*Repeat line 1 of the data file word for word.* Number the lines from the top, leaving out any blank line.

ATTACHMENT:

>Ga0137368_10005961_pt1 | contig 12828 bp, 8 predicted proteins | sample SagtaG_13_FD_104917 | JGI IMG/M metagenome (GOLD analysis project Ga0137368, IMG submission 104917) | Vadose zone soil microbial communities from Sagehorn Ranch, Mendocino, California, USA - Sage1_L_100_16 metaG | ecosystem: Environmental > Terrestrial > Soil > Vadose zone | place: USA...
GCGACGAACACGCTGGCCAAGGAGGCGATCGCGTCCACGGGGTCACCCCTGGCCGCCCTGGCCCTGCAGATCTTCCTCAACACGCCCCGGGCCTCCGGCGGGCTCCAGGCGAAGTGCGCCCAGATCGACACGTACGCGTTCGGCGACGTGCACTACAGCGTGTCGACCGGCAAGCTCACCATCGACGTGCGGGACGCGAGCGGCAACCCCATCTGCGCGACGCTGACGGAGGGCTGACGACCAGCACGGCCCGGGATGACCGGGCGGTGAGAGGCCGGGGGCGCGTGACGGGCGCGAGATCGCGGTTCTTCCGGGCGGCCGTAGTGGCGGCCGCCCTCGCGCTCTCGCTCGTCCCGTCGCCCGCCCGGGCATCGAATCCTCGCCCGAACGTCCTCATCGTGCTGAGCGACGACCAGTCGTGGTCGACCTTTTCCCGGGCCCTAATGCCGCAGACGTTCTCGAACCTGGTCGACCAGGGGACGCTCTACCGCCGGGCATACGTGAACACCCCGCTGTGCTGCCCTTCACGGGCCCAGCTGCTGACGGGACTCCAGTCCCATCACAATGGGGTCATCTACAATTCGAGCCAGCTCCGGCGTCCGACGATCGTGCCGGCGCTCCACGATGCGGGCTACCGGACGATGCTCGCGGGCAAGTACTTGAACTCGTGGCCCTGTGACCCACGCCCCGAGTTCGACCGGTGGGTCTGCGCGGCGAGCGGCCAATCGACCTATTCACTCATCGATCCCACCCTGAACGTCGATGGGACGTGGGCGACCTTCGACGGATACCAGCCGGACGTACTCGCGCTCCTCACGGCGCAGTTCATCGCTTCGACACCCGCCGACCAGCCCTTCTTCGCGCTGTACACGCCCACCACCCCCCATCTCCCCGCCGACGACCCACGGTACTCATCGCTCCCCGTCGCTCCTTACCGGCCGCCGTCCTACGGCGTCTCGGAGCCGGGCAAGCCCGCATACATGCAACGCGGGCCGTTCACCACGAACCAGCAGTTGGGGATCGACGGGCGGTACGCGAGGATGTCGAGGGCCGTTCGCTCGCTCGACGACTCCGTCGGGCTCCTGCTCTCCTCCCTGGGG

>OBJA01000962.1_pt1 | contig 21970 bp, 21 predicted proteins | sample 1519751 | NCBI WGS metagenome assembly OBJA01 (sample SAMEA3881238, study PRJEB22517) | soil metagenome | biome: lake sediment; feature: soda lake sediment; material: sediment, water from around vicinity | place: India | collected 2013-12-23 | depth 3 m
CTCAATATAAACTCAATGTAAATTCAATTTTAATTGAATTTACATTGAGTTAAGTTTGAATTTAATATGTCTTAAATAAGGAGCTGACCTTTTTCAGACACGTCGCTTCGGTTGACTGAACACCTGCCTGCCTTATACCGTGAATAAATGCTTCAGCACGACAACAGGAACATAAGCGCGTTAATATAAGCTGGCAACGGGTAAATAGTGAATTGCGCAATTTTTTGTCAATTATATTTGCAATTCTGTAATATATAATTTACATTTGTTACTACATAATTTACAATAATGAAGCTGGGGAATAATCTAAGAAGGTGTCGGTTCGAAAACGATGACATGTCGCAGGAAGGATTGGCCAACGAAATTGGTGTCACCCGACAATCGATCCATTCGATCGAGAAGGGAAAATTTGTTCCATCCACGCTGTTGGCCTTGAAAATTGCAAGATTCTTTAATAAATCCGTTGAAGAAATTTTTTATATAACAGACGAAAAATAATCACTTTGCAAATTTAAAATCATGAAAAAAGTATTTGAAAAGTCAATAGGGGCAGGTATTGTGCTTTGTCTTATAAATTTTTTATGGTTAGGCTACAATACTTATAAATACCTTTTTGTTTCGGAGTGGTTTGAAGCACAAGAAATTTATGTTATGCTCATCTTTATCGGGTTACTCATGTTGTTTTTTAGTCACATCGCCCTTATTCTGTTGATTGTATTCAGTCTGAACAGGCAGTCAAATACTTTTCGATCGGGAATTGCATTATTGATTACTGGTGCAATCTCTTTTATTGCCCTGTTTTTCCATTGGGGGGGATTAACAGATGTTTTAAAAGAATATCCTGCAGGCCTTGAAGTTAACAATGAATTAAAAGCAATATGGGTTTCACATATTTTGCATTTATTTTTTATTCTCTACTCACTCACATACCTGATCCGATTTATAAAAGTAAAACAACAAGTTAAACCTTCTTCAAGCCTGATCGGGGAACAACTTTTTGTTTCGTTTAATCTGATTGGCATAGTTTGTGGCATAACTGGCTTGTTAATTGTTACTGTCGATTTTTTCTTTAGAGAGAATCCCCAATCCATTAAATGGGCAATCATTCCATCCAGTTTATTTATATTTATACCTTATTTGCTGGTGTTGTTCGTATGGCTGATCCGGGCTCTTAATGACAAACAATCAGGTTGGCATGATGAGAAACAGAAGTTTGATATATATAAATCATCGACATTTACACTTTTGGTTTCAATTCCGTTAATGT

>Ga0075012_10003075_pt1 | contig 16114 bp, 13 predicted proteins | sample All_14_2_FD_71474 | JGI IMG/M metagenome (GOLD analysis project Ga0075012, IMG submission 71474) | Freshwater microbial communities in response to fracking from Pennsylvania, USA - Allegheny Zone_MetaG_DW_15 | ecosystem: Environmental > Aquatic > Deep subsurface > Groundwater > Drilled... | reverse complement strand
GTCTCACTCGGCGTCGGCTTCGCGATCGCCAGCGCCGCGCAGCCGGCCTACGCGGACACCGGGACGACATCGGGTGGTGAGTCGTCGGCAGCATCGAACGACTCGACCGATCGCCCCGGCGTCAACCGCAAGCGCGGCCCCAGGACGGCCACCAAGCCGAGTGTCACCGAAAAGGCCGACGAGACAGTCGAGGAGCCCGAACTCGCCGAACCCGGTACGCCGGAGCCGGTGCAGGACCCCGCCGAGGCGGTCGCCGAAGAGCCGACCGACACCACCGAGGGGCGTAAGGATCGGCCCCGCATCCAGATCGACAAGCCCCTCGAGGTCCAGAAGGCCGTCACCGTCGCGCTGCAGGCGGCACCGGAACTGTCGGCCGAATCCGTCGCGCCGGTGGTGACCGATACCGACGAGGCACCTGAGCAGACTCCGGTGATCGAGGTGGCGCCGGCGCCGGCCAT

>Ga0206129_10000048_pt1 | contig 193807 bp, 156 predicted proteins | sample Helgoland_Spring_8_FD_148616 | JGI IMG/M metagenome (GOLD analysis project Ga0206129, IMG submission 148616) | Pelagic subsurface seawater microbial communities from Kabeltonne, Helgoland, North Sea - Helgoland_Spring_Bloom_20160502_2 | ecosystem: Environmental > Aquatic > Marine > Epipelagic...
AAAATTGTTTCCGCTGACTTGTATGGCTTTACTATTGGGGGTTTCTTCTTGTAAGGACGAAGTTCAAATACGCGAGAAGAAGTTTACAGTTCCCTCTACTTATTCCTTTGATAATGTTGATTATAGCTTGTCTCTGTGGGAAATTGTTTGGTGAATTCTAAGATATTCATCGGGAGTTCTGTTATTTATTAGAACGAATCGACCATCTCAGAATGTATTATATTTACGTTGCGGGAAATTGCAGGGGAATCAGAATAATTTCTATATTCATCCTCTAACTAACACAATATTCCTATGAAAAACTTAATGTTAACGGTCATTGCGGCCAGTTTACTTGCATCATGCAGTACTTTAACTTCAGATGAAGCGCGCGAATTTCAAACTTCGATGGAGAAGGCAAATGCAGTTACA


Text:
>Ga0137368_10005961_pt1 | contig 12828 bp, 8 predicted proteins | sample SagtaG_13_FD_104917 | JGI IMG/M metagenome (GOLD analysis project Ga0137368, IMG submission 104917) | Vadose zone soil microbial communities from Sagehorn Ranch, Mendocino, California, USA - Sage1_L_100_16 metaG | ecosystem: Environmental > Terrestrial > Soil > Vadose zone | place: USA...